The Anonymous Widower

Zero Carbon? Not Here! Carbon-Fibre Bogie Frame

When I was at University in the 1960s, the big UK engineering project was the Rolls-Royce RB-211 turbofan engine.

One of the features of the engine was a carbon-fibre fan blade, which saved weight and thus made the engine lighter and more efficient.

However the blades were found to shatter with bird strikes and titanium had to be used instead.

At Liverpool University, we knew something was wrong, as a fellow student on our course was the son of the Manager of Tesco in Derby. What used to happen to Tesco’s out-of-date chickens? They ended up at Rolls-Royce, where they were used to test jet engines for bird-strikes. He told us the story of the failed testing one liquid lunch-time.

That was over fifty years ago and the RB-211 has morphed into the successful Rolls-Royce Trent engine, which first ran in 1990 and is still going strong.

Carbon-fibre has gone its own way and is used in many applications from cars to tennis rackets and golf clubs.

The title of this post is the same as that of this article on Rail Engineer.

The article describes work at Birmingham University to create a carbon-fibre bogie frame.

This paragraph from the article describes the outcome.

A major achievement is that the mass of the frame as built is 350kg, compared to the steel equivalent of 936kg. By the time the metal fittings were installed and paint applied, the mass had increased to 940kg compared with the steel equivalent of 1468kg, a reduction of over half a tonne per bogie.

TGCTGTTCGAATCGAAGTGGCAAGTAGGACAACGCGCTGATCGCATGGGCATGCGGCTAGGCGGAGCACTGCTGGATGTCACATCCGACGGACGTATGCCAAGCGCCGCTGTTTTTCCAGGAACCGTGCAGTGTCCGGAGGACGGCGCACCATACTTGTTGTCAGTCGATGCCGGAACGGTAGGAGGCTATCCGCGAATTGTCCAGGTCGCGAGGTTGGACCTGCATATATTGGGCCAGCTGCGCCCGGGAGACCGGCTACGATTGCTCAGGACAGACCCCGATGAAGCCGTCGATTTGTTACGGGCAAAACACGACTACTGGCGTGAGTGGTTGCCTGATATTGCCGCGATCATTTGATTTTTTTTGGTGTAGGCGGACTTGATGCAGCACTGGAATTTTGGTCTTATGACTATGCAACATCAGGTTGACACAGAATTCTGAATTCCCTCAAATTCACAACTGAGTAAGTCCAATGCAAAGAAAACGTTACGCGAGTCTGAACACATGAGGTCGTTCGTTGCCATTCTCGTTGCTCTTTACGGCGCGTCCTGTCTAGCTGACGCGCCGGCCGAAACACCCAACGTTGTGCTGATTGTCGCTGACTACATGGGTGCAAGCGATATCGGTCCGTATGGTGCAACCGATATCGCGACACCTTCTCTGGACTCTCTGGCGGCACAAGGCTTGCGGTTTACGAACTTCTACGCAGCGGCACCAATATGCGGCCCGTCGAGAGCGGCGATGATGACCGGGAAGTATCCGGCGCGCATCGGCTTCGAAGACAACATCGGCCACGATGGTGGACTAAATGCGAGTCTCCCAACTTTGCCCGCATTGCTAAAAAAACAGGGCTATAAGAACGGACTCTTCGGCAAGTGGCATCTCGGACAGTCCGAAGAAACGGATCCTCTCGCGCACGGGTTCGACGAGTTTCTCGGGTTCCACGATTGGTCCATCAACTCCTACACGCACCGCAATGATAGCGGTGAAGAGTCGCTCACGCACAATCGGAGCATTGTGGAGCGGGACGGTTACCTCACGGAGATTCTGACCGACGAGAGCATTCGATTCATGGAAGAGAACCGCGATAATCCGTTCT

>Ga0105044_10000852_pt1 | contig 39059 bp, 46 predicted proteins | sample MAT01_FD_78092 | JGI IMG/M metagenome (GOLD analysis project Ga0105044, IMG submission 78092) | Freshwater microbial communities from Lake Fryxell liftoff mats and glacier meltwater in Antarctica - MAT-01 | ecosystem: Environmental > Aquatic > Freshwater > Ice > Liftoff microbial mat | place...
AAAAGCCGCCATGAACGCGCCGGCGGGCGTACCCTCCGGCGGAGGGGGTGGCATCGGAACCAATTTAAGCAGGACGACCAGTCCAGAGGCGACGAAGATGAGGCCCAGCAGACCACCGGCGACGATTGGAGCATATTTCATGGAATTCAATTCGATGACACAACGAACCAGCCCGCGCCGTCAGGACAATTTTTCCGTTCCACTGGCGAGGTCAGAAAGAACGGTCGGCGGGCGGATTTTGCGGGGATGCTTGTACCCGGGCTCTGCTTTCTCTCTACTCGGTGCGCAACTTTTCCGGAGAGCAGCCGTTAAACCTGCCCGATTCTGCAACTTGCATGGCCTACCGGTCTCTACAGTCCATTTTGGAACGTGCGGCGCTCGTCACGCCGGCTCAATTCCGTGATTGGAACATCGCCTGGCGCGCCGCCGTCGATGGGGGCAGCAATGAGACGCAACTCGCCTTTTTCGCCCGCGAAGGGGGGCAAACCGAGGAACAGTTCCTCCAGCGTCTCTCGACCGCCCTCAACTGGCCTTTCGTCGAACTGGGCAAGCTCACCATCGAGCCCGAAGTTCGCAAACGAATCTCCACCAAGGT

Lighter bogies mean lower track-access charges.

I will be interesting to see how this project ends, when a prototype has been running in a real train.

April 11, 2020 - Posted by | Transport/Travel | , , , ,


  1. I thought the bigger problem with the RB211 carbon fibre blades was that the resin softened when it got hot [in operation] and the blades lost their shape.

    Comment by R. Mark Clayton | April 12, 2020 | Reply

  2. They certainly failed!

    Comment by AnonW | April 12, 2020 | Reply

  3. Interesting! I have worked on Carbon Fibre in both Aerospace and Motor Sport areas. I do not believe the bogy frames will survive a derailing due to impact shattering. Most designers make a point about saving weight. This is not necessary on railway carriages or motorised stock. Carbon has a directional load gradient. Traditional ideas of stresses on todays manganese steel rails must have stopped when civil engineers worried about steam engine out of balance loads. I hope the parts are tested under realistic operating conditions. I too worked on the RB211 Turbine rotors. We made the rotor centres out of a very tough nickel alloy. Virtually impossible to machine, but we got paid on cost plus, so plenty of bonus money.

    Comment by jagracer | April 12, 2020 | Reply

  4. Thanks for the insight, into what must be one of the most successful British designs. I worked at ICI Plastics in the 1970s and some of the promising concepts, they were working on, still haven’t seen commercialisation.

    Comment by AnonW | April 12, 2020 | Reply

  5. It’s not clear that Huddersfield’s initiative along with the RSSB has has made any immediate impact on the production of the traditional bogie frame but a commercial solution from Talgo is advancing.

    Comment by fammorris | April 25, 2022 | Reply

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